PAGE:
Activists call for a task team to find ways to boost Covid grant

Social protection provides a lifeline but it’s not enough, say researchers

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A social grants queue in Gugulethu, Cape Town. South Africa can afford to increase the R350-a-month Social Relief of Distress grant to the poverty line of R624, says the Black Sash. Achive photo: Buziwe Nocuze

The Black Sash has called on the government to set up a task team to work out how to increase the R350-a-month Covid Social Relief of Distress (SRD) grant to the food poverty line of R624.

Speaking at the launch of a research report on social protection, Black Sash national director Rachel Bukasa said: “Government tends to hide behind the fiscal argument and doesn’t want to engage. They need to put researchers, economists, people from civil society and other roleplayers in a room, and have them show how this can be made affordable.”

“As civil society, we are saying we can afford it and we can show you how we can afford it. So why aren’t you prepared to listen?” said Bukasa.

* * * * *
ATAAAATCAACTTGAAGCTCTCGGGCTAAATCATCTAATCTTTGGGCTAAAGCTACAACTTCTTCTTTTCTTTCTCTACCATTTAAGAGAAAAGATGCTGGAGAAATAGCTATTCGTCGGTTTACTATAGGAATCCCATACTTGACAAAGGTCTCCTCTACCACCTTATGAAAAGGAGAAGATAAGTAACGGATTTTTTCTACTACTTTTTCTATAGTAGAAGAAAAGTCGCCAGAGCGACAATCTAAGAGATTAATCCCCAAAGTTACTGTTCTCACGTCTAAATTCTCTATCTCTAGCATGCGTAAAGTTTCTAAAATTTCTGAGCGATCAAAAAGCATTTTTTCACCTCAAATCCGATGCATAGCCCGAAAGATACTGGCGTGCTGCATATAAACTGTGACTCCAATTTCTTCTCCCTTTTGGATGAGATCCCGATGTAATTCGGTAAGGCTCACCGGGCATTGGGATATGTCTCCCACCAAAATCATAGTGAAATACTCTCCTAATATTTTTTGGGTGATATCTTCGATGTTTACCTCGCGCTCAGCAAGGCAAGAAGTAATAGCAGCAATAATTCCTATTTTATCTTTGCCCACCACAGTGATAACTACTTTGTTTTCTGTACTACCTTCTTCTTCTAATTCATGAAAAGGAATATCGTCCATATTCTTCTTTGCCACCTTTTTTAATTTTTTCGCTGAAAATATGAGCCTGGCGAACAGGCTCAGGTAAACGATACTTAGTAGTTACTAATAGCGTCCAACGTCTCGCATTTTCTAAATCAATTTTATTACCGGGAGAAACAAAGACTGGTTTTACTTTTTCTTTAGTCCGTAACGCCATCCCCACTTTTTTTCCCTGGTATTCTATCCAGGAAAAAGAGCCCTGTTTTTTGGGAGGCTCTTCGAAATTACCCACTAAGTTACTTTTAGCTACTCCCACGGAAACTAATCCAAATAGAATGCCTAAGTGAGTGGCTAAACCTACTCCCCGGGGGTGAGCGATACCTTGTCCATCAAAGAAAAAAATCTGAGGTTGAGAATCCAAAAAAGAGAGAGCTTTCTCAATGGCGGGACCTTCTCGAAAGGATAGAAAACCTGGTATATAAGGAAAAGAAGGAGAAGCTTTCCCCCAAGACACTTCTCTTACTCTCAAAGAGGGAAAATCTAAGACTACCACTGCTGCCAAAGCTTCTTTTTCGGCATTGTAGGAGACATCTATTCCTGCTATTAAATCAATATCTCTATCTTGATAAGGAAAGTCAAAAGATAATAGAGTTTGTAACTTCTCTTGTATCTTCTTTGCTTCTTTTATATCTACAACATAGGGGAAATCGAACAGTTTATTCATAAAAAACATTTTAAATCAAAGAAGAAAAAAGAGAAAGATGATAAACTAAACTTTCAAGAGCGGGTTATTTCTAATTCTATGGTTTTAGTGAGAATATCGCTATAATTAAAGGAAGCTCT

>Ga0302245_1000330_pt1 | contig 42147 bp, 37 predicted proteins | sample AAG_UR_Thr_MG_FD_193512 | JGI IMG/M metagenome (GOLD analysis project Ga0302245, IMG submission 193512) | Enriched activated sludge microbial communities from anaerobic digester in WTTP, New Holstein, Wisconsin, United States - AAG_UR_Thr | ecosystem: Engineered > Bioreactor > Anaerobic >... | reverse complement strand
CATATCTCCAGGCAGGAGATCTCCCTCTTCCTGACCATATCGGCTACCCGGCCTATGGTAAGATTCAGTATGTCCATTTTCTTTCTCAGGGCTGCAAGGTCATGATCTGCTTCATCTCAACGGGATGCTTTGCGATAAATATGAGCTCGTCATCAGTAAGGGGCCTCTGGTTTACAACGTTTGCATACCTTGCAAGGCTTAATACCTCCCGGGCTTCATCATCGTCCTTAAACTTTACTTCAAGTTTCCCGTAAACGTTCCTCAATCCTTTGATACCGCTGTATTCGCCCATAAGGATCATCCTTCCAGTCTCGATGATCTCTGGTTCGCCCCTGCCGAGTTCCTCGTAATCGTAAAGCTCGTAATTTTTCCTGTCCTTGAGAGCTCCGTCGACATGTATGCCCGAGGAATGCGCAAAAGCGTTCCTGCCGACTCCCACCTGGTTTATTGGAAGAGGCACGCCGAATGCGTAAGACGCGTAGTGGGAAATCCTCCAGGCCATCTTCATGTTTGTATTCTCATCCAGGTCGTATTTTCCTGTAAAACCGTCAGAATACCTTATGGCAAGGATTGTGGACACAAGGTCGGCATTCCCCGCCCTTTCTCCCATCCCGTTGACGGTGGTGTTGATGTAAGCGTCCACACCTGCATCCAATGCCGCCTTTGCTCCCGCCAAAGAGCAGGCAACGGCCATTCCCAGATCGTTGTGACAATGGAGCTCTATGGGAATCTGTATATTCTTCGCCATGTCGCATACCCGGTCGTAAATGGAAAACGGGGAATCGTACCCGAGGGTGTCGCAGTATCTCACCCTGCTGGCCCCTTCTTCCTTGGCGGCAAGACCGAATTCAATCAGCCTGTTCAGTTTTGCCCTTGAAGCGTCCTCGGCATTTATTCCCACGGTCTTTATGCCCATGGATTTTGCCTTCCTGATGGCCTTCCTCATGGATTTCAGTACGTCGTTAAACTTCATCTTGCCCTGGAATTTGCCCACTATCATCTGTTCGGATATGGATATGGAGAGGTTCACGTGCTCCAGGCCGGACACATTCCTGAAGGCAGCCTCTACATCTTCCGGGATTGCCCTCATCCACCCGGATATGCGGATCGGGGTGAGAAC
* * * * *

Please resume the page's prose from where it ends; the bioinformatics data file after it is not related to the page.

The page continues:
The report, released by the Black Sash and the Human Sciences Research Council, looked at the current policy framework and delivery of social grants.

The researchers called on the government to develop a policy framework that directly addresses structural inequality and injustice instead of only providing a “safety net” for the most vulnerable. They said the current social assistance system only offered “economic protection” instead of social protection and served “as a bandage intended to alleviate the extremes of poverty and unemployment”.

Bukasa said permanent Basic Income Support (BIS) for people aged 18 to 59 years who have little to no income was necessary as “a key component of a social protection floor”. But, she said, it was just the beginning of “developing a transformative social protection system”.

The researchers interviewed 19 applicants for the SRD grant. Participants said they had not had enough food during the lockdown and had to skip meals; more than half said they had to borrow money for food. They also cited problems with connectivity and the cost of data when trying to apply for the grant online.

Participants who received the grant money through their bank said it was more convenient than going through the Post Office and they were willing to accept the bank charges involved. Those who received their grant through the Post Office complained of long queues and delays. Participants sometimes left their homes between 3am and 6am to travel to a post office and secure a spot in the collection line.

“Yet, an early arrival does not mean early receipt of money, as participants spent several hours waiting to be helped,” the researchers said.

TOPICS:  Social Grants

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